She believes current policies breach Articles 3, 4 and 5 of the declaration passed at a 2007 meeting from which Fiji was absent: that is, the right to self-determination, the right to autonomy or self-government and the right to maintain distinct political, legal, economic, social and cultural institutions. She also cites a land use decree in 2010 and an inter-departmental initiative from 2008 that she believes puts Fiji in breach of Article 26: the right to own, use and control lands possessed by reason of traditional ownership. She says the latter - know as the Committee on Better Utilisation of Land - is an attempt to "to coerce indigenous Fijians into granting leases over native land".

Some of these transgressions (relating to the control of customary land), she admits, pre-date the December 2006 coup but the high chief says since the coup, the military government has intervened in landowner affairs to extend agricultural leases unilaterally, minimise the sale price of and control income from resources extracted or harvested on customary land and financially punished provinces like her own, which regard the government as illegal.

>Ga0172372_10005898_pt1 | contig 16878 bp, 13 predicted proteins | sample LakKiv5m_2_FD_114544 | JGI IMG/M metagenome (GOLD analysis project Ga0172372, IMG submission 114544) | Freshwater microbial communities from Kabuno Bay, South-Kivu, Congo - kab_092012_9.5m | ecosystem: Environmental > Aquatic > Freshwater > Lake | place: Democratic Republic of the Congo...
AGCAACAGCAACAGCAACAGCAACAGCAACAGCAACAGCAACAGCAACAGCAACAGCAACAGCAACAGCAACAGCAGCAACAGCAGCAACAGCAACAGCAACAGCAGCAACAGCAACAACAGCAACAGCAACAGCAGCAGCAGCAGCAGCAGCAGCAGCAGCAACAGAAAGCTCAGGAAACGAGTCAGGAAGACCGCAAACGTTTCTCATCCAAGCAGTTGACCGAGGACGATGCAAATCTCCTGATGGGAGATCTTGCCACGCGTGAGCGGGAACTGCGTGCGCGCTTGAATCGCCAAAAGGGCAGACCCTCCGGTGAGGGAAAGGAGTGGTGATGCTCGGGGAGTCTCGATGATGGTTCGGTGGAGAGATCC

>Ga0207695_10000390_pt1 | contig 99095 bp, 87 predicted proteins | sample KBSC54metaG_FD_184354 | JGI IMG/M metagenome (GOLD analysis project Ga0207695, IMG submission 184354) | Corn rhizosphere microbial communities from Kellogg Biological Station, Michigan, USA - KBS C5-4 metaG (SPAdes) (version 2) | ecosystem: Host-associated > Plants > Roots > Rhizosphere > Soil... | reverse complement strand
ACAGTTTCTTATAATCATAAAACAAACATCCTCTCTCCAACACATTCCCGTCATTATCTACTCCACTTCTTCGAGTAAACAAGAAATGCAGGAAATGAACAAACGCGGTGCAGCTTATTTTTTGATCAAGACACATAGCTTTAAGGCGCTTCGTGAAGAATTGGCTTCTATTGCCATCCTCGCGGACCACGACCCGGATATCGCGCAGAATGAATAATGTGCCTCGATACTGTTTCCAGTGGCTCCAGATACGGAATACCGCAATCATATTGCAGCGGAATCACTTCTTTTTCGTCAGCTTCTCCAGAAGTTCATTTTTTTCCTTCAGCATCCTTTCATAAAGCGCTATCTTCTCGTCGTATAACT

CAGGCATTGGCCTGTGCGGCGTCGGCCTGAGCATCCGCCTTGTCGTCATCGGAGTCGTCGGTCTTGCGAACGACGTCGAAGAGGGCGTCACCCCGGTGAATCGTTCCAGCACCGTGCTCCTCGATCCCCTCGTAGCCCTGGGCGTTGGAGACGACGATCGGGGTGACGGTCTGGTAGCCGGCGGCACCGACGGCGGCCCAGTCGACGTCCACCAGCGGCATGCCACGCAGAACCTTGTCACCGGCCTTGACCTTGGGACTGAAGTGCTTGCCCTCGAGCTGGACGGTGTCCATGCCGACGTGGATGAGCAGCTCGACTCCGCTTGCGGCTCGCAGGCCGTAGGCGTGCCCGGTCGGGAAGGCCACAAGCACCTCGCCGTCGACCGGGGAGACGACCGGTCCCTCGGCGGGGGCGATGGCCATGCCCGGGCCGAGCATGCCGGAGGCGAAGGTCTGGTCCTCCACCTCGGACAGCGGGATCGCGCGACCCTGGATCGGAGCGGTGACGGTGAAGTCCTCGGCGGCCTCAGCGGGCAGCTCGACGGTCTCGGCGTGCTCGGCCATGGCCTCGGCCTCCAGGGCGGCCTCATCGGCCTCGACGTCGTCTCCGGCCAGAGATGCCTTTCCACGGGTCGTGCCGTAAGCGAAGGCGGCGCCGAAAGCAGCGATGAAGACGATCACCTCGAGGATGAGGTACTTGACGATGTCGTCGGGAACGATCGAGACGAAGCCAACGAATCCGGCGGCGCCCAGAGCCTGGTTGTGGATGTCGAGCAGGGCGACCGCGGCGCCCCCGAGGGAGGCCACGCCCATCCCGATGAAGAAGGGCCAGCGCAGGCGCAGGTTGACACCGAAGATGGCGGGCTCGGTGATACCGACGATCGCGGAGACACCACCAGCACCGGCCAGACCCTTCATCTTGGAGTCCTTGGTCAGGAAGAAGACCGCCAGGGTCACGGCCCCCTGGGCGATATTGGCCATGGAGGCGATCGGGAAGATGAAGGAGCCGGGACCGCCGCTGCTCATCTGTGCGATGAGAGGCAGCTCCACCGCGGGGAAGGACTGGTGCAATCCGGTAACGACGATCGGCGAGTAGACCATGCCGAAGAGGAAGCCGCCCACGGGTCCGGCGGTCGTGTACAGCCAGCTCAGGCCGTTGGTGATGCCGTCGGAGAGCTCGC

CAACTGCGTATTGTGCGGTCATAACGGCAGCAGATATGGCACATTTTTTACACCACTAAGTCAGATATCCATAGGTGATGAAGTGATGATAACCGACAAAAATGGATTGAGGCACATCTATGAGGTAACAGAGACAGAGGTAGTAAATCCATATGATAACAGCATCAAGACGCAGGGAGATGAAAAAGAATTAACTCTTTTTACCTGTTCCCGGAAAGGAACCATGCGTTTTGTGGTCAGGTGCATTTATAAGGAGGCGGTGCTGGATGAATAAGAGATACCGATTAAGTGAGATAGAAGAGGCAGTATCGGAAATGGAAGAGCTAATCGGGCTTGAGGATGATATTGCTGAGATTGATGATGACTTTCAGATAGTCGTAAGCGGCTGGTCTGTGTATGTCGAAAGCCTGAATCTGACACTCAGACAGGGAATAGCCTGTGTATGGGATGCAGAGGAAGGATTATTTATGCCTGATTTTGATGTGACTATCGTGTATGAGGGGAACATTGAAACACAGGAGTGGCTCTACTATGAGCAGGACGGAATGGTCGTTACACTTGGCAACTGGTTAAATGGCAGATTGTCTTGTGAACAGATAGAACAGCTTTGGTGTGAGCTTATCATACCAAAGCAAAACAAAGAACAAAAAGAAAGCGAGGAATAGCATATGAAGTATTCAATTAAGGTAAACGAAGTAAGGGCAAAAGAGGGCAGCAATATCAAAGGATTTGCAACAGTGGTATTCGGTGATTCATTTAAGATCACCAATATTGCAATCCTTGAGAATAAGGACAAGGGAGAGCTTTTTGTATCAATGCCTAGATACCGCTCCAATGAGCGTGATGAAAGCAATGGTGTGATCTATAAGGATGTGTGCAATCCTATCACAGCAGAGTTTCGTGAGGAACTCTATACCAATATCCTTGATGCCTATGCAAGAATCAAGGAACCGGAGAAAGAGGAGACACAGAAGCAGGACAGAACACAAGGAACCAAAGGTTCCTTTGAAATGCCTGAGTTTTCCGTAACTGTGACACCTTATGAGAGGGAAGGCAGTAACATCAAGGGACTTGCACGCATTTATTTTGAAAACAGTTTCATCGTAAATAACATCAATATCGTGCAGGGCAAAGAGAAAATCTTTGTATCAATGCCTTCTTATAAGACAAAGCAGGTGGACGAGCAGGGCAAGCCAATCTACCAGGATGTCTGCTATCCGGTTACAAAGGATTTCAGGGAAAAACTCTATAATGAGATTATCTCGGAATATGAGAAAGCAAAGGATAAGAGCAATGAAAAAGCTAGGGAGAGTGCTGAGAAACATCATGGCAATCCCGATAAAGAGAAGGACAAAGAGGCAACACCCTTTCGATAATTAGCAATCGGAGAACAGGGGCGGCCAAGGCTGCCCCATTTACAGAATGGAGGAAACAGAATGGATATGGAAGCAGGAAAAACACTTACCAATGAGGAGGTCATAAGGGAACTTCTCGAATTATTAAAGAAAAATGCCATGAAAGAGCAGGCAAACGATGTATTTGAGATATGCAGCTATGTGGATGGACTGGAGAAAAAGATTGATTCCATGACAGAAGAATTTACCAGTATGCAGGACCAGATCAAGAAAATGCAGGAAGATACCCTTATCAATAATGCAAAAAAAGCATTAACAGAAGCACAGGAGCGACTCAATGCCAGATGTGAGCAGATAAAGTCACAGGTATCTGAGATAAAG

For its part, the military-led government fronted the Committee on the Elimination of Racial Discrimination with a delegation headed by Fiji's Ambassador to the European Union, Peceli Vocea. He told the committee in August of government efforts to rid Fiji of racial discrimination by abolishing references to race in official discourses, renaming schools to remove racial connotations and even mandating that the term 'Fijian' be used as an identifier for all citizens of Fiji, not just indigenous ones.

Although reference to chiefs and the chiefly system is avoided, committee records this year report the Fiji delegation rallying against 'archaic laws and legislations that allow for discrimination against any ethnic group' and 'race-based legislation that would further the racial rift amongst the ethnic communities represented in Fiji'. It notes that 'institutional structures that had engaged in racial discrimination by offering special protection to one race had been dismantled.'

However, its statements to the UN committee with regard to indigenous rights are less coherent. On the one hand, it says it considers the UN Declaration on the Rights of Indigenous Peoples applies only to minorities and not the majority indigenous Fijians. Despite this interpretation and although the government stands accused of violating key articles of the declaration, its delegation still asserted that the declaration on indigenous rights would be relied on to protect the 'disproportionate number of iTaukei [indigenous Fijians]' who were 'underprivileged'.